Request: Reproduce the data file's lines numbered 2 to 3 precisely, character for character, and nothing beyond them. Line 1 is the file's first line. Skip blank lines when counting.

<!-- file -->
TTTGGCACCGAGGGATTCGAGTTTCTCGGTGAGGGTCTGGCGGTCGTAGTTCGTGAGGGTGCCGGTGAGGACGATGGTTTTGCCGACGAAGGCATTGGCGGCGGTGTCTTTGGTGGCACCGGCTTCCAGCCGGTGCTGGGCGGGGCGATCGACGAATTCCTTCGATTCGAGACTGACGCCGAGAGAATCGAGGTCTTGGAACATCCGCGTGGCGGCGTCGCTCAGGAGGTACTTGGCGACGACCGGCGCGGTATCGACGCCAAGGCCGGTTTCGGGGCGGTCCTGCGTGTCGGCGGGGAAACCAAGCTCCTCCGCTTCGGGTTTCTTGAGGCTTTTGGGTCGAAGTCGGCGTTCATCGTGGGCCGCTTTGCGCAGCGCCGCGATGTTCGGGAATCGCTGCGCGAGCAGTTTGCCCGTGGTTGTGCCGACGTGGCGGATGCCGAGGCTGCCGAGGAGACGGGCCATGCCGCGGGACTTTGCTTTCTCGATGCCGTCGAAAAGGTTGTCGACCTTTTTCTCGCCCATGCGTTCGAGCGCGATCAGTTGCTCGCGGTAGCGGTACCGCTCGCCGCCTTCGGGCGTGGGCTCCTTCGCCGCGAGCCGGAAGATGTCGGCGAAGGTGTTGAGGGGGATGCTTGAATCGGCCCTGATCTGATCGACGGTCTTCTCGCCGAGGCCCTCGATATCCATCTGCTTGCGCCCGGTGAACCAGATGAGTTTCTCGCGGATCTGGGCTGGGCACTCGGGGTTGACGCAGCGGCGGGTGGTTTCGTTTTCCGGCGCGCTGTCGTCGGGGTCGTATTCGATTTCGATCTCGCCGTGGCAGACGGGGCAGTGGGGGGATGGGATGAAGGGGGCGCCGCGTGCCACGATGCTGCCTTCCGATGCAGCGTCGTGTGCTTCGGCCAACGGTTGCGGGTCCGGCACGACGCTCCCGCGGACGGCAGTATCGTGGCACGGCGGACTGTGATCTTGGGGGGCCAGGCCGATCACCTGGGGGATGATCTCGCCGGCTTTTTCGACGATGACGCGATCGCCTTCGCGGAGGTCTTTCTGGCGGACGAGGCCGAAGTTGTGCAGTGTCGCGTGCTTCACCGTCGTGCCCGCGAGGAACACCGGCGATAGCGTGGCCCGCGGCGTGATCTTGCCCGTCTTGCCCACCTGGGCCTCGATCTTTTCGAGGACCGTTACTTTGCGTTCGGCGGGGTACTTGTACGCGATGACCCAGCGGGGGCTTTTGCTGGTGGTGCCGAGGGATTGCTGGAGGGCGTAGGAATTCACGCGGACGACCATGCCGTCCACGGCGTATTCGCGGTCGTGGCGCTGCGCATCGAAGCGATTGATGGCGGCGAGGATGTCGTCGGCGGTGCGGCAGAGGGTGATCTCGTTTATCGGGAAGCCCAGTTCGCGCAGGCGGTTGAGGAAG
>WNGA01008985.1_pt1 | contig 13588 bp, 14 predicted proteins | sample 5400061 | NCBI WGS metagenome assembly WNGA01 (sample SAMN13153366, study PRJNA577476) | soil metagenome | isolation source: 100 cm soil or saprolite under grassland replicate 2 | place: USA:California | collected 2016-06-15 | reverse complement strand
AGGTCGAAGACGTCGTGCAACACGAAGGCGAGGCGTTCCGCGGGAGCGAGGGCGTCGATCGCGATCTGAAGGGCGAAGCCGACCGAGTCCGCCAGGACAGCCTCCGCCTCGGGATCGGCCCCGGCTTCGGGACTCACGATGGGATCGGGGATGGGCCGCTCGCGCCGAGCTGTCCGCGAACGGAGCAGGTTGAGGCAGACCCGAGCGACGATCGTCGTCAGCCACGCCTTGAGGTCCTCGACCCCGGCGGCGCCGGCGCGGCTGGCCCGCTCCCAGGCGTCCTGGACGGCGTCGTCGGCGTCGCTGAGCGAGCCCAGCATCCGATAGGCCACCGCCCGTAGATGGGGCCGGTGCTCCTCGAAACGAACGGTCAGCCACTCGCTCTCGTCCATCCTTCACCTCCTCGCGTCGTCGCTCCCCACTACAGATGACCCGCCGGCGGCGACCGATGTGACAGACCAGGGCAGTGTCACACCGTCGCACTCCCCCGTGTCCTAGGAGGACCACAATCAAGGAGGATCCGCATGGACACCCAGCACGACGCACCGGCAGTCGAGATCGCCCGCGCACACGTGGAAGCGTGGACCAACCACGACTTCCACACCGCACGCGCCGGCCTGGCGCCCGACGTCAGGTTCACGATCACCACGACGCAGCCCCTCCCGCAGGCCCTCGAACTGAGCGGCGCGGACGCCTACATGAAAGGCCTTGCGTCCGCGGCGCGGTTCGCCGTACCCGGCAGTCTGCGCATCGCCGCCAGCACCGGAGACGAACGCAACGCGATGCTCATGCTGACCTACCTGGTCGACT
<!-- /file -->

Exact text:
>WNGA01008985.1_pt1 | contig 13588 bp, 14 predicted proteins | sample 5400061 | NCBI WGS metagenome assembly WNGA01 (sample SAMN13153366, study PRJNA577476) | soil metagenome | isolation source: 100 cm soil or saprolite under grassland replicate 2 | place: USA:California | collected 2016-06-15 | reverse complement strand
AGGTCGAAGACGTCGTGCAACACGAAGGCGAGGCGTTCCGCGGGAGCGAGGGCGTCGATCGCGATCTGAAGGGCGAAGCCGACCGAGTCCGCCAGGACAGCCTCCGCCTCGGGATCGGCCCCGGCTTCGGGACTCACGATGGGATCGGGGATGGGCCGCTCGCGCCGAGCTGTCCGCGAACGGAGCAGGTTGAGGCAGACCCGAGCGACGATCGTCGTCAGCCACGCCTTGAGGTCCTCGACCCCGGCGGCGCCGGCGCGGCTGGCCCGCTCCCAGGCGTCCTGGACGGCGTCGTCGGCGTCGCTGAGCGAGCCCAGCATCCGATAGGCCACCGCCCGTAGATGGGGCCGGTGCTCCTCGAAACGAACGGTCAGCCACTCGCTCTCGTCCATCCTTCACCTCCTCGCGTCGTCGCTCCCCACTACAGATGACCCGCCGGCGGCGACCGATGTGACAGACCAGGGCAGTGTCACACCGTCGCACTCCCCCGTGTCCTAGGAGGACCACAATCAAGGAGGATCCGCATGGACACCCAGCACGACGCACCGGCAGTCGAGATCGCCCGCGCACACGTGGAAGCGTGGACCAACCACGACTTCCACACCGCACGCGCCGGCCTGGCGCCCGACGTCAGGTTCACGATCACCACGACGCAGCCCCTCCCGCAGGCCCTCGAACTGAGCGGCGCGGACGCCTACATGAAAGGCCTTGCGTCCGCGGCGCGGTTCGCCGTACCCGGCAGTCTGCGCATCGCCGCCAGCACCGGAGACGAACGCAACGCGATGCTCATGCTGACCTACCTGGTCGACT